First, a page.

Primary cutaneous aspergillosis has been a rarely reported and suggested pathophysiology that requires a destruction of both mechanical and immunologic barriers (5). As part of the immunologic defense mechanism, macrophages destroy Aspergillus conidia, and polymophonuclear leukocytes and monocytes ruin Aspergillus hyphae through oxidate and nonoxidative process (5). Additionally, keratin and epidermal layer play the mechanical defense barrier role (5). Accordingly, the organism enters the injured skin by burns, surgical wounds, or sites of intravenous injection or catheter insertion (6). In this case, she denied any history of skin injury in the right hand. However, there could have been unnoticeable microtrauma. In addition, the patient had no any other symptom corresponding to pulmonary involvement or systemic pathology, and her chest CT exhibited no evidence of aspergillosis. These indirectly reflect primary cutaneous infection.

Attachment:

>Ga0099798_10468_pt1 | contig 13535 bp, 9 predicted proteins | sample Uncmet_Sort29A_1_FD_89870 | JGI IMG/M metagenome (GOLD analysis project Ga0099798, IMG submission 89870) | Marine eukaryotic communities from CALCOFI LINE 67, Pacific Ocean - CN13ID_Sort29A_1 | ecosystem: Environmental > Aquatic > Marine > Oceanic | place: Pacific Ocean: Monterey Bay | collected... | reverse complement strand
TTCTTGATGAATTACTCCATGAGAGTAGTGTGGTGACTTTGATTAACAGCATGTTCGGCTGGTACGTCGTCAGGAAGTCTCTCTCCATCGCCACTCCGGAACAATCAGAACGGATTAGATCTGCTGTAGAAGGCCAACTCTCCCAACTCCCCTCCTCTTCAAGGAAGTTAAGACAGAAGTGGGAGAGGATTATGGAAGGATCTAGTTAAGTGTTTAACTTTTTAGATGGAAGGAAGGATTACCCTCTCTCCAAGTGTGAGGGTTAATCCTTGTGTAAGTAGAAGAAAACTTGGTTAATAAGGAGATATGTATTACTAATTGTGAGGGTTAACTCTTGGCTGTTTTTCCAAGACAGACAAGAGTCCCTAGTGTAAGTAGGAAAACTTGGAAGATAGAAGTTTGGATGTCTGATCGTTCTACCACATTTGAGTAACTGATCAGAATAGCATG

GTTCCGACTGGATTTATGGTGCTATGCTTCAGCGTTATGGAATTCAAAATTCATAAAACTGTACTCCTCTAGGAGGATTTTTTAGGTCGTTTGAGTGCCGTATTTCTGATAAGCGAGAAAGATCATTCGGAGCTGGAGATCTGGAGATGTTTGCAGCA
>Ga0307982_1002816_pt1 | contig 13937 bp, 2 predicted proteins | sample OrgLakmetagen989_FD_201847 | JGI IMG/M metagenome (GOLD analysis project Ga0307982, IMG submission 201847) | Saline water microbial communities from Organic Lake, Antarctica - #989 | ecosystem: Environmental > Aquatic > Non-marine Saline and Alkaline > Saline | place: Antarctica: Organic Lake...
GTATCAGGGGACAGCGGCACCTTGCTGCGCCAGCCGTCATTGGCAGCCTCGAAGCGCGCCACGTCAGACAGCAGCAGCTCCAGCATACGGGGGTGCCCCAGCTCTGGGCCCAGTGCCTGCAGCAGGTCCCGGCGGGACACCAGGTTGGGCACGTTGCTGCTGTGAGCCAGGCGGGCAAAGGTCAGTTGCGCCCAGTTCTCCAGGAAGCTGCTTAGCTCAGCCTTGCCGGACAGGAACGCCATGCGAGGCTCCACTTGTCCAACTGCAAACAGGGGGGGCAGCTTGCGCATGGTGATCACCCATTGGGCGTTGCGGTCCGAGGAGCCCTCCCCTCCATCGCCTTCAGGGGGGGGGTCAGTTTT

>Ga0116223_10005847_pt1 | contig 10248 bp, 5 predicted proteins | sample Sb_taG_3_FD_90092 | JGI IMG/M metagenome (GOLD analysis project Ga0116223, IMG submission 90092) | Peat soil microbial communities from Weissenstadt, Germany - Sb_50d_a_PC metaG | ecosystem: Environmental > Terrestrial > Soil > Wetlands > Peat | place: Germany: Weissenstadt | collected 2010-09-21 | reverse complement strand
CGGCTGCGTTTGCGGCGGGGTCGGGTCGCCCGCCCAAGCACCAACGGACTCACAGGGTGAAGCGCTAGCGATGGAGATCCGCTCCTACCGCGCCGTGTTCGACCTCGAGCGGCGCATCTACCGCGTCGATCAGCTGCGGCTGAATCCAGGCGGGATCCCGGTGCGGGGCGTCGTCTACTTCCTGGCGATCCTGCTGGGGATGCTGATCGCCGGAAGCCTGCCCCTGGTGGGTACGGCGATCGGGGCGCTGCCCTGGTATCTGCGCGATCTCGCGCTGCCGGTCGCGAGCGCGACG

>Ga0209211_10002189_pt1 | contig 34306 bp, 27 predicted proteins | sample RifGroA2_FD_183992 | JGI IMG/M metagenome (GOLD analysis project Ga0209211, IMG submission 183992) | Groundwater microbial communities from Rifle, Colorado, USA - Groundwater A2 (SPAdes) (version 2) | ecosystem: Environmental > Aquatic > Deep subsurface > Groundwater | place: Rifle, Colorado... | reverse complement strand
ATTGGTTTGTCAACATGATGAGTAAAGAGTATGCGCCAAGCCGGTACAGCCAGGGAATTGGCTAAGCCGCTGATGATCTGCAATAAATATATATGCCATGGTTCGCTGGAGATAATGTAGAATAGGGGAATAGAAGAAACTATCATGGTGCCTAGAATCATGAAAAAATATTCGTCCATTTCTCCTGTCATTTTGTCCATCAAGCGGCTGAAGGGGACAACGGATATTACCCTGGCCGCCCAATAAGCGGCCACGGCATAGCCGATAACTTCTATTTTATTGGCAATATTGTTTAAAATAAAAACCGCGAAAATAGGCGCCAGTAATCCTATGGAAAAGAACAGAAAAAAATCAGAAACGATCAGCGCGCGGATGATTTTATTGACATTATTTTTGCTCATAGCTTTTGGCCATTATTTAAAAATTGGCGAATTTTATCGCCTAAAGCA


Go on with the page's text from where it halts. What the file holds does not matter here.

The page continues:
The cases of primary invasive aspergillosis of the hand have been documented in a few literatures and all reported patients were young children with malignant hematologic disease (3, 7-9). Primary aspergillosis in the hand of a rheumatoid arthritis patient with long-term use of immunosuppressive agents has never been reported yet. This patient has been taking steroid and methotrexate for a long time since diagnosed with rheumatoid arthritis 14 years ago and following immunodeficiency might attribute to aspergillosis.

Cutaneous lesions associated with Aspergillus typically present as erythema and induration such as in our patient, and it often resembles a hemorrhagic blister (3, 6). Hyphal invasion in an immunocompromised patient may lead to angioinvasion that induces ulcer and necrosis, further extension to adjacent osseous structure and soft tissue, and even hematogeneous systemic dissemination that could involve any organ (5, 6). Therefore, rapid diagnosis and treatment is important because poorly controlled infection may require amputation of the hand or aggressive systemic therapy, although early definitive diagnosis of apsergillosis remains difficult due to its nonspecific manifestations.